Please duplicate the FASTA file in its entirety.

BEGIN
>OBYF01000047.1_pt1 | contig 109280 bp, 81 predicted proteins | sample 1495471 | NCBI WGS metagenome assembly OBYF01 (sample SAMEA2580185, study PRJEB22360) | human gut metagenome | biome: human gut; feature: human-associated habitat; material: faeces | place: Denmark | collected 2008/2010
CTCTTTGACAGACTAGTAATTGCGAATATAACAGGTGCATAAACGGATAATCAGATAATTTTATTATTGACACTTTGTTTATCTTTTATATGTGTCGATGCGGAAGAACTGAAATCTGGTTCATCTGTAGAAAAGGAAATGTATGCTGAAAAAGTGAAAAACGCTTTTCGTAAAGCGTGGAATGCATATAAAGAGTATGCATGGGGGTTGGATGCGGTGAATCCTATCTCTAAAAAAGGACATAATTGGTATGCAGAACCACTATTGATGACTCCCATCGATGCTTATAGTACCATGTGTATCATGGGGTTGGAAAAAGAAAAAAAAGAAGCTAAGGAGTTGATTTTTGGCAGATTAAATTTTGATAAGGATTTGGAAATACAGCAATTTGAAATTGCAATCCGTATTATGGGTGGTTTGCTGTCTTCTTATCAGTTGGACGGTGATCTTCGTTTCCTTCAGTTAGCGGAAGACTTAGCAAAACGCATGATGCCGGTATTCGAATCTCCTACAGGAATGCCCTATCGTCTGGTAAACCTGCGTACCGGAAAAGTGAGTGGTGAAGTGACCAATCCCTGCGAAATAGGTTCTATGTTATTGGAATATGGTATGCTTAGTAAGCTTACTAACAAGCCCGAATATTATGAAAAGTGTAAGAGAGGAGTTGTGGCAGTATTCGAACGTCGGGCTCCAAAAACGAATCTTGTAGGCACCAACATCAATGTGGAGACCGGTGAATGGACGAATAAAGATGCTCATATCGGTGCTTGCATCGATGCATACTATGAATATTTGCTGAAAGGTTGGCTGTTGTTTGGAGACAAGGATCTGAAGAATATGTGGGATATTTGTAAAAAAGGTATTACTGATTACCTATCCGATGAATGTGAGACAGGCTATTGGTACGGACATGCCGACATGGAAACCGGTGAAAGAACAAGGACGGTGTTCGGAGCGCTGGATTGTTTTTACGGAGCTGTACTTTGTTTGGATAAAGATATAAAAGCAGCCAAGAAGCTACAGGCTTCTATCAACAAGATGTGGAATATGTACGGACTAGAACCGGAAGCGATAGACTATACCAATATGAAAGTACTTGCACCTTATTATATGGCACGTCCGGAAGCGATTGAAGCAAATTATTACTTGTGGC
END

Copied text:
>OBYF01000047.1_pt1 | contig 109280 bp, 81 predicted proteins | sample 1495471 | NCBI WGS metagenome assembly OBYF01 (sample SAMEA2580185, study PRJEB22360) | human gut metagenome | biome: human gut; feature: human-associated habitat; material: faeces | place: Denmark | collected 2008/2010
CTCTTTGACAGACTAGTAATTGCGAATATAACAGGTGCATAAACGGATAATCAGATAATTTTATTATTGACACTTTGTTTATCTTTTATATGTGTCGATGCGGAAGAACTGAAATCTGGTTCATCTGTAGAAAAGGAAATGTATGCTGAAAAAGTGAAAAACGCTTTTCGTAAAGCGTGGAATGCATATAAAGAGTATGCATGGGGGTTGGATGCGGTGAATCCTATCTCTAAAAAAGGACATAATTGGTATGCAGAACCACTATTGATGACTCCCATCGATGCTTATAGTACCATGTGTATCATGGGGTTGGAAAAAGAAAAAAAAGAAGCTAAGGAGTTGATTTTTGGCAGATTAAATTTTGATAAGGATTTGGAAATACAGCAATTTGAAATTGCAATCCGTATTATGGGTGGTTTGCTGTCTTCTTATCAGTTGGACGGTGATCTTCGTTTCCTTCAGTTAGCGGAAGACTTAGCAAAACGCATGATGCCGGTATTCGAATCTCCTACAGGAATGCCCTATCGTCTGGTAAACCTGCGTACCGGAAAAGTGAGTGGTGAAGTGACCAATCCCTGCGAAATAGGTTCTATGTTATTGGAATATGGTATGCTTAGTAAGCTTACTAACAAGCCCGAATATTATGAAAAGTGTAAGAGAGGAGTTGTGGCAGTATTCGAACGTCGGGCTCCAAAAACGAATCTTGTAGGCACCAACATCAATGTGGAGACCGGTGAATGGACGAATAAAGATGCTCATATCGGTGCTTGCATCGATGCATACTATGAATATTTGCTGAAAGGTTGGCTGTTGTTTGGAGACAAGGATCTGAAGAATATGTGGGATATTTGTAAAAAAGGTATTACTGATTACCTATCCGATGAATGTGAGACAGGCTATTGGTACGGACATGCCGACATGGAAACCGGTGAAAGAACAAGGACGGTGTTCGGAGCGCTGGATTGTTTTTACGGAGCTGTACTTTGTTTGGATAAAGATATAAAAGCAGCCAAGAAGCTACAGGCTTCTATCAACAAGATGTGGAATATGTACGGACTAGAACCGGAAGCGATAGACTATACCAATATGAAAGTACTTGCACCTTATTATATGGCACGTCCGGAAGCGATTGAAGCAAATTATTACTTGTGGC